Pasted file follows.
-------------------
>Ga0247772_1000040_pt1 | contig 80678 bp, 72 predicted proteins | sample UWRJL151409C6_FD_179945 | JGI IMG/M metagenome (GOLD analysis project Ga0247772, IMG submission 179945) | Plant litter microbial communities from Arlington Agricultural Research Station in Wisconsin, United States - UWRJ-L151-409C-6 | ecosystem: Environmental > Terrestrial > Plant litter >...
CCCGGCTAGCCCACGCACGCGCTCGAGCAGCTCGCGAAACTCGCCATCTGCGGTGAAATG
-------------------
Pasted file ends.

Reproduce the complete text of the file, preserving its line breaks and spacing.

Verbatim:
>Ga0247772_1000040_pt1 | contig 80678 bp, 72 predicted proteins | sample UWRJL151409C6_FD_179945 | JGI IMG/M metagenome (GOLD analysis project Ga0247772, IMG submission 179945) | Plant litter microbial communities from Arlington Agricultural Research Station in Wisconsin, United States - UWRJ-L151-409C-6 | ecosystem: Environmental > Terrestrial > Plant litter >...
CCCGGCTAGCCCACGCACGCGCTCGAGCAGCTCGCGAAACTCGCCATCTGCGGTGAAATG